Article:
The company's case falls far short of meeting the heavy burden of proving that the Commissioner's action was plainly arbitrary. Compare Lucas v. American Code Co., 280 U. S. 445, 449, 50 S. Ct. 202, 74 L. Ed. 538; Williamsport Wire Rope Co. v. United States, 277 U. S. 551, 559, 48 S. Ct. 587, 72 L. Ed. 985.
The CHIEF JUSTICE did not take part in this case.
Other matters were in dispute before the Commissioner and the Board, but these are the only disputed items carried to the Circuit Court of Appeals and presented for our decision. No. 323 involves the tax for 1918; No. 324, that for 1920. Except for the years and the amounts the facts in the two cases are identical.
The system followed, if intended as a method of inventory, is known to accounting as the 'base stock,' 'minimum' or 'cushion' method.
This provision was incorporated in every Revenue Act since 1918. 1921, c. 136, § 203, 42 Stat. 227, 231; 1924, c. 234, § 205, 43 Stat. 253, 260 (26 USCA § 936); 1920, c. 27, § 205, 44 Stat. 9, 16 (26 USCA § 936); 1928, c. 852, § 22(c), 45 Stat. 791, 799 (26 USCA § 2022(c). Although no similar provision was made in earlier acts, regulations of the Department supplied it. Internal Revenue Bureau, Regulations 31, arts. 2(3) & (4); Regulations 33, art. 161; Regulations 33 (Revised), arts. 91, 92, 120.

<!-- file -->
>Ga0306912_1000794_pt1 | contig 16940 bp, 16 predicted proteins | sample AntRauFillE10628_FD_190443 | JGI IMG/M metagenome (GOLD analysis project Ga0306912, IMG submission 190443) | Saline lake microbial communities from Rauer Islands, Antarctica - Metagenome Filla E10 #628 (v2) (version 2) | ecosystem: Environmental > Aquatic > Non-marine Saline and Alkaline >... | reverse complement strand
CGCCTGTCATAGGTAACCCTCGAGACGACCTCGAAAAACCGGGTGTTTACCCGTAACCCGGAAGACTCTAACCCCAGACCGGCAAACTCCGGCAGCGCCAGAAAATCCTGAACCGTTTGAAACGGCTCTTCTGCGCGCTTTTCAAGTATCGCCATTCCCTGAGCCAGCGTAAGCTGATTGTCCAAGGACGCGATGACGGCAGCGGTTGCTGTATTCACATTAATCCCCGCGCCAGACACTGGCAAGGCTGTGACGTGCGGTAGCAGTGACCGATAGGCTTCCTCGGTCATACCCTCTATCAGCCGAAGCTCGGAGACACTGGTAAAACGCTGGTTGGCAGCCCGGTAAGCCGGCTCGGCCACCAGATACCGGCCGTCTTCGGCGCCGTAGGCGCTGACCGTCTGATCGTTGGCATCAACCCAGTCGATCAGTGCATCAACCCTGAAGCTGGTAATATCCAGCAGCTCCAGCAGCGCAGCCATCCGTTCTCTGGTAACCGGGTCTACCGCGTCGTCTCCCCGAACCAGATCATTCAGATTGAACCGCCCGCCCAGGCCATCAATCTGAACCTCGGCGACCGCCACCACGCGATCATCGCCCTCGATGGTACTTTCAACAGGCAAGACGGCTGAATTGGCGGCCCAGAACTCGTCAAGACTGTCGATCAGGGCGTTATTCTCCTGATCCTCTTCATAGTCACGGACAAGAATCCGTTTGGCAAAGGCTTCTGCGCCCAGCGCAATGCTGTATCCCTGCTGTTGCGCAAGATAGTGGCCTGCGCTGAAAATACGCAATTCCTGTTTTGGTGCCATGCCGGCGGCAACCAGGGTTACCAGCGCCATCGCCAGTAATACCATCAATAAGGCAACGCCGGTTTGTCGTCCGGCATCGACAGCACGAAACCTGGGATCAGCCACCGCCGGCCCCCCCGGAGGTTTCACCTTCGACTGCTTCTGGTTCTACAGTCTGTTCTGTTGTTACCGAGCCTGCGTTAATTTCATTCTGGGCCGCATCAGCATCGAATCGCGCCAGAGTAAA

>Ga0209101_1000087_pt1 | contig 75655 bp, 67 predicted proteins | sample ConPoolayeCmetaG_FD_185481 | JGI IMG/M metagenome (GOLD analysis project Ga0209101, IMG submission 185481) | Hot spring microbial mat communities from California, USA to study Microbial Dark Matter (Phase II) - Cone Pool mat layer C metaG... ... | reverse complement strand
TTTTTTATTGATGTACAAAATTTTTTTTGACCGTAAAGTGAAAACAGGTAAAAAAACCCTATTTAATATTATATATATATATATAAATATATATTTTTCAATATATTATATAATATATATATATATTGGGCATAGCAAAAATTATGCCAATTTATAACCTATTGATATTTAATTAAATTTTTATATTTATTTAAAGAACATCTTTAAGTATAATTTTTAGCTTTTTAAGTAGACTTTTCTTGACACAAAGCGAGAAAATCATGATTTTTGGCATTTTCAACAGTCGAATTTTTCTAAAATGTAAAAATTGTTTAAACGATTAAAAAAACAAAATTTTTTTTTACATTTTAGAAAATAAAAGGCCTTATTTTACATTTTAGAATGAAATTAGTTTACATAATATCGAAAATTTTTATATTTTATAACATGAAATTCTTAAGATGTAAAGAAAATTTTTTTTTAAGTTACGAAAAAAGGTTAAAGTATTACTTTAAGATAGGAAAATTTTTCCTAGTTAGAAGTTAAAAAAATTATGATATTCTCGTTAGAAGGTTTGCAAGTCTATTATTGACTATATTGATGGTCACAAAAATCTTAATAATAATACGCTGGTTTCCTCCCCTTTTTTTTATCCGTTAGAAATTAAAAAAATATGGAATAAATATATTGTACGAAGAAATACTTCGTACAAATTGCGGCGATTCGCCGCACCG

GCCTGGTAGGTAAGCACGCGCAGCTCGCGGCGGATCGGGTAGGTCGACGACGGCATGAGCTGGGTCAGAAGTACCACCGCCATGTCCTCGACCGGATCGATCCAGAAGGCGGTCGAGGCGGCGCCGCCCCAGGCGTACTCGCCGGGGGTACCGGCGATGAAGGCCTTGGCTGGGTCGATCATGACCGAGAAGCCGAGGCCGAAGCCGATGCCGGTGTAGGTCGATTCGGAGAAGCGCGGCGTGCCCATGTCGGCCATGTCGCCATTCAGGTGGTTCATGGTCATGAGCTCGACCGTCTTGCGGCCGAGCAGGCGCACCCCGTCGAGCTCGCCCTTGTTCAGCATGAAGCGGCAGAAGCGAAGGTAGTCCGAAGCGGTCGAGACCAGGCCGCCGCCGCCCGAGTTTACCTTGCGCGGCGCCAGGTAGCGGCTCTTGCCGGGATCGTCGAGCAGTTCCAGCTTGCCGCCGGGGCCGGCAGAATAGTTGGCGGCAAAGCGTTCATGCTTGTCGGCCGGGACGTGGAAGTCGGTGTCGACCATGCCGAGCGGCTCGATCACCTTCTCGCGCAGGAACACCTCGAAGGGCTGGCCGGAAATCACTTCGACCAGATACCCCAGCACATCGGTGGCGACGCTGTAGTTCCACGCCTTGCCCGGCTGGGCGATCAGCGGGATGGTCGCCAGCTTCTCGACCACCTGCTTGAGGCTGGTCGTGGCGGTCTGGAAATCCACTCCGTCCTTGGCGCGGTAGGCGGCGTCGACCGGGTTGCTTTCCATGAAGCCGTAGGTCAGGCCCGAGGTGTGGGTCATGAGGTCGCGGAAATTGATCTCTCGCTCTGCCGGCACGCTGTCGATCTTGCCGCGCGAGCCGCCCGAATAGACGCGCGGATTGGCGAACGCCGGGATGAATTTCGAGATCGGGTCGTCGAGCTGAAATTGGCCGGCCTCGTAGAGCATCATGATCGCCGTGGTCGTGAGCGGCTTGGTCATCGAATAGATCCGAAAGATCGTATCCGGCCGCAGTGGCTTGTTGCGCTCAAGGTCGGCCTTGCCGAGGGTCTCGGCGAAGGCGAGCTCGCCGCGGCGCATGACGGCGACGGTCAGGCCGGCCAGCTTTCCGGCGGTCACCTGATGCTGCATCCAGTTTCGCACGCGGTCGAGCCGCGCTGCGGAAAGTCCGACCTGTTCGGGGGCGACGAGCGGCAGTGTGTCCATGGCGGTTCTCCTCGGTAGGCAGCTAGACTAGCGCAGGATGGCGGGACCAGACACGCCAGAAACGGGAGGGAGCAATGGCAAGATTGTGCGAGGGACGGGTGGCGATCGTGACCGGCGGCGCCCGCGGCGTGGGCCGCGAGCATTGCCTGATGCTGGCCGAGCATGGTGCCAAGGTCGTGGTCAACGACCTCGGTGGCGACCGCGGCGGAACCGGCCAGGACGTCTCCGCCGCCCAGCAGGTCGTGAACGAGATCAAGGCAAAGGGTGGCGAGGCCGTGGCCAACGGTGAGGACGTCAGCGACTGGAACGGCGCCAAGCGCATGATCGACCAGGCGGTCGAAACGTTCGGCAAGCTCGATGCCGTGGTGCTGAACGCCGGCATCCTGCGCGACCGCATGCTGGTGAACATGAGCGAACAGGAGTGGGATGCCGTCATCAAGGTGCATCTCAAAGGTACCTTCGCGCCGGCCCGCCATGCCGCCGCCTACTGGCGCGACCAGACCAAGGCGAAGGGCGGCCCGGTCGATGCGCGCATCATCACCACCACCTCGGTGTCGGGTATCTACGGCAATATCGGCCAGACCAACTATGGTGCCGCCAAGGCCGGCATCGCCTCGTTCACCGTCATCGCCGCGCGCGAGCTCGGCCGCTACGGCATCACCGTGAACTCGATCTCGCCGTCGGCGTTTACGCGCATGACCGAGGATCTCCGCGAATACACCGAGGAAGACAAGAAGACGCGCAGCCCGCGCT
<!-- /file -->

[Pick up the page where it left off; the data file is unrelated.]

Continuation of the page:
The provision relative to the valuation of inventories at a constant price was, in effect, a restatement of a Treasury ruling promulgated in September, 1919, as Advisory Tax Board Ruling No. 65, T. B. R. 65, C. B. 1, 51.
The stipulated facts recite: 'When such material is used it is charged to the contract at its replacement cost and is promptly replaced with material of a like kind and in a like quantity.' The phrase 'charged to the contract' evidently means that it is so charged in those accounts on the company's books which are designed to guide it in determining the cost of a particular job.
In September, 1917, the government fixed the price of structural shapes, f. o. b. Pittsburg at $3 per hundredweight and of tank plates at $3.25. After relinquishment of government control, the prices fell. Those in 1920 were for structural steel $2.45, for tank plates $2.65. In 1921 the prices fell to $1.50.
In a well reasoned report, the Advisory Tax Board, in 1919, ruled that the 'base stock' 'minimum' or 'cushion' method did not withstand 'the changing tests of time' and could not be approved. Since then, all Regulations of the Department expressly prohibited its use. See Regulations 45, art. 1582; Regulations 62, art. 1582; Regulations 65, art. 1612; Regulations 69, art. 1612; Regulations 74, art. 102. No case has been found in which any business concern has challenged the correctness of these prohibitions and they have been approved by accountants. 1 Montgomery, Income Tax Procedure (1926 ed.) 712; Klein, Federal Income Taxation (1929), 14:13(d), p. 375.
The quantities on hand at the end of each of the several years were:
December 31, 1916....... 5,554 tons December 31, 1917....... 5,298 tons December 31, 1918....... 5,887 tons December 31, 1919....... 6,957 tons December 31, 1920....... 7,246 tons December 31, 1921....... 4,512 tons December 31, 1922....... 9,341 tons December 31, 1923....... 8,732 tons December 31, 1924...... 10,411 tons December 31, 1925....... 7,202 tons December 31, 1926....... 8,126 tons